Artur Eisenbach's materials in the Archives of the Jewish Historical Institute "contain primarily notes to his post-war works, extracts from sources, drafts of articles and book chapters," – writes Aleksandra Bańkowska. – “Very difficult to read, but they give an interesting picture of the historian's workshop. While preparing many publications about Emanuel Ringelblum, Eisenbach prepared his scientific bibliography and made copies of student documents from the Archives of the University of Warsaw. In turn, when writing about the extermination of the Jewish intelligentsia, he wrote down all available information about outstanding figures of Jewish life who were imprisoned in various ghettos. Many of Eisenbach's notes come from the period when documents from the Łódź ghetto were prepared” [7].

“Eisenbach's legacy also includes his personal documents, state decorations, private and official correspondence (e.g. letters exchanged with the Czytelnik [Reader] publishing house regarding censorship of the text of the introduction to the second edition of Ringelblum's Polish-Jewish Relations). Surprisingly, there is a large collection of private photos, the oldest of which come from 1918. Unfortunately, they have no descriptions, we cannot recognize the people on the photographs". The boy on the rocking horse, however, appears similar to the adult Eisenbach.

Eisenbach's materials are a testimony to the rich work of a historian in three different research environments – emphasizes Bańkowska. During his work at Junger Historiker Krajz and the Warsaw section of YIVO, “Eisenbach was particularly interested in the legal situation of Jews during the Duchy of Warsaw period. He devoted several articles to this issue and his master's thesis defended in 1935 at the University of Warsaw as part of the seminar of Professor Marceli Handelsman".

After returning from the USSR to Poland, Eisenbach undertook research on the history of the Łódź ghetto. In the second half of the 1940s, he also acted as a court expert in several trials of German war criminals – Hans Biebow, head of the German administration of the Łódź ghetto (1947), Erich Czarnulla and Franz Siefert, criminals active in the Łódź ghetto (1947), Josef Bühler, participant of the Wannsee conference, convicted of crimes against the Polish nation in the General Government (1948), Jürgen Stroop and Franz Konrad, commanders of German forces during the suppression of the Warsaw Ghetto Uprising (1951), as well as in the trial of Michał Weichert, a theater scientist accused of collaborating with the Germans, who during the war belonged to the Jewish Social Self-Help, and then the Jüdische Unterstützungsstelle, a German-established service supplying, among other places, the Plaszow concentration camp.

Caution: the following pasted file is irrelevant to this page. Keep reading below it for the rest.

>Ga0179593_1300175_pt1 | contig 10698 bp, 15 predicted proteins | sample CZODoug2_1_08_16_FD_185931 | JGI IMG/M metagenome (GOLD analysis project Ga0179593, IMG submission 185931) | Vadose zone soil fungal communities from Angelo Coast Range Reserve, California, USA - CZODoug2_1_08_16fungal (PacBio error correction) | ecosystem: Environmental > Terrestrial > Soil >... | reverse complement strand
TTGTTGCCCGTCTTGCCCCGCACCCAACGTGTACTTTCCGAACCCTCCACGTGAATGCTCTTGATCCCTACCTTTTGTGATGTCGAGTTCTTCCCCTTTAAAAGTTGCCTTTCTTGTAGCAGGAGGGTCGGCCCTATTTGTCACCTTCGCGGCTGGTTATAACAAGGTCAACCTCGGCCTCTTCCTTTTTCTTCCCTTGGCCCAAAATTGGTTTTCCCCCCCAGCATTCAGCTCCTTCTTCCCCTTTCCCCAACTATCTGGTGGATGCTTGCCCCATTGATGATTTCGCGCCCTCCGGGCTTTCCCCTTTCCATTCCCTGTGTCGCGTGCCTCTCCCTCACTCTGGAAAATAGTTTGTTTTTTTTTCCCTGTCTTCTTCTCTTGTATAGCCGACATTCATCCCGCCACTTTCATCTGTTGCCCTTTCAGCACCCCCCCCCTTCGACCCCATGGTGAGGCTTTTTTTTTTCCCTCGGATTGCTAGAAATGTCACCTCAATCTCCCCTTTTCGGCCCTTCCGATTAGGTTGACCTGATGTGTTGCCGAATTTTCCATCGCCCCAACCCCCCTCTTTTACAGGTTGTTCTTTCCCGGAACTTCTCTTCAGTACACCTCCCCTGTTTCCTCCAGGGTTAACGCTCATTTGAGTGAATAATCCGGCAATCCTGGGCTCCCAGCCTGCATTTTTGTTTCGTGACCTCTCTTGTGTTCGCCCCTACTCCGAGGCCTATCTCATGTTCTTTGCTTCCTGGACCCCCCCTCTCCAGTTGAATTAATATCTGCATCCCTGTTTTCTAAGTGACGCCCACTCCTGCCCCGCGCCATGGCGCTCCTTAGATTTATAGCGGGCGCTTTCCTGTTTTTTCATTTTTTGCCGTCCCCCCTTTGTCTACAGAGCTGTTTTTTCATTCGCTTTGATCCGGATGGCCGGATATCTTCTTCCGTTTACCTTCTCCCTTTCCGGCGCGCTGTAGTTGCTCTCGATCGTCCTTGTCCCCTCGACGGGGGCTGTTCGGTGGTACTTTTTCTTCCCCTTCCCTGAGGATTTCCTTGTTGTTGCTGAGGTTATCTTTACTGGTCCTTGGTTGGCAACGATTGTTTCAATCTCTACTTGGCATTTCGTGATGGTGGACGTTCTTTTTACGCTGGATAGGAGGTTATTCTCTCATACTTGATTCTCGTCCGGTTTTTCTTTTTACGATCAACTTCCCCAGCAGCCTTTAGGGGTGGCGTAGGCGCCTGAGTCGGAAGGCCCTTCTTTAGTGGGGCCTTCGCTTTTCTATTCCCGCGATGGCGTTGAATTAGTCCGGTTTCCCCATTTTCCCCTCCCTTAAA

“Until the end of the 1960s, the Holocaust was the main subject of Eisenbach’s research. He collaborated with Adam Rutkowski and Tatiana Berenstein, together they published a large collection of documents Eksterminacja Żydów na ziemiach polskich [The Extermination of Jews in Poland] and Emanuel Ringelblum's chronicle from the Warsaw Ghetto in Yiddish. However, Eisenbach's greatest achievement was the synthesis of the history of the Holocaust – Hitlerowska polityka eksterminacji Żydów w latach 1939-1945 jako jeden z przejawów imperializmu niemieckiego [Hitler's policy of extermination of Jews in 1939-1945 as one of the manifestations of German imperialism], which appeared in 1953 ”.

At the Institute of History of the Polish Academy of Sciences Eisenbach “dealt with research on Jewish society in the 18th and 19th centuries. The fruit of this work were the books: Kwestia równouprawnienia Żydów w Królestwie Polskim [The Question of Equal Rights for Jews in the Kingdom of Poland] (1972), Wielka Emigracja wobec kwestii żydowskiej [The Great Emigration and the Jewish Question] (1976), and above all Emancypacja Żydów na ziemiach polskich [Emancipation of Jews in Polish Territories] (1987).

“Summing up his life achievements, Artur Eisenbach repeatedly emphasized the need to maintain a certain dose of neutrality. A historian's job is to coolly analyze the facts and look at events impartially. A historian must be attached to the truth” – writes Antony Polonsky. Towards the end of his life, Eisenbach quoted his master, Marceli Handelsman: “From us, historians, Poles expect only one thing – truth – even bitter, even brutal – clear truth, without getting confused in explanations or finding convenient explanations; real truth” [8].

Flashcards with the titles of Emanuel Ringelblum's works



[1] Basic information follows the text: Aleksandra Bańkowska, „Inwentarz zbioru spuścizna Artura Eisenbacha. Lata 1918-1992” [Inventory of the collection, the legacy of Artur Eisenbach. The years 1918-1992], JHI Archives.

[2] Antony Polonsky, Artur Eisenbach a historia polsko-żydowska [Artur Eisenbach and Polish-Jewish History], trans. Daniel Grinberg, „Biuletyn Żydowskiego Instytutu Historycznego”, No. 4/1992, p. 7.

[3] Ibid., p. 9.

[4] Artur Eisenbach, Wstęp [Introduction], in: Emanuel Ringelblum, Kronika getta warszawskiego [Chronicle of the Warsaw Ghetto], ed. and introduction by Artur Eisenbach, transl. Adam Rutkowski, Warsaw 1983, p. 11.

[5] See: A. Polonsky, op. cit., p. 11.

[6] Łukasz Połomski, Nowosądeckie rodowody historyków. Ringelblum – Eisenbach – Mahler [Nowy Sącz roots of historians. Ringelblum – Eisenbach – Mahler], "Kwartalnik Historii Żydów" No. 256, December 2015, p. 595.

[7] This and the following quotes come from the article by Aleksandra Bańkowska prepared in 2014 for the website of the Jewish Historical Institute.

[8] See: A. Polonsky, op. cit., p. 12.

Przemysław Batorski   JHI Web Editor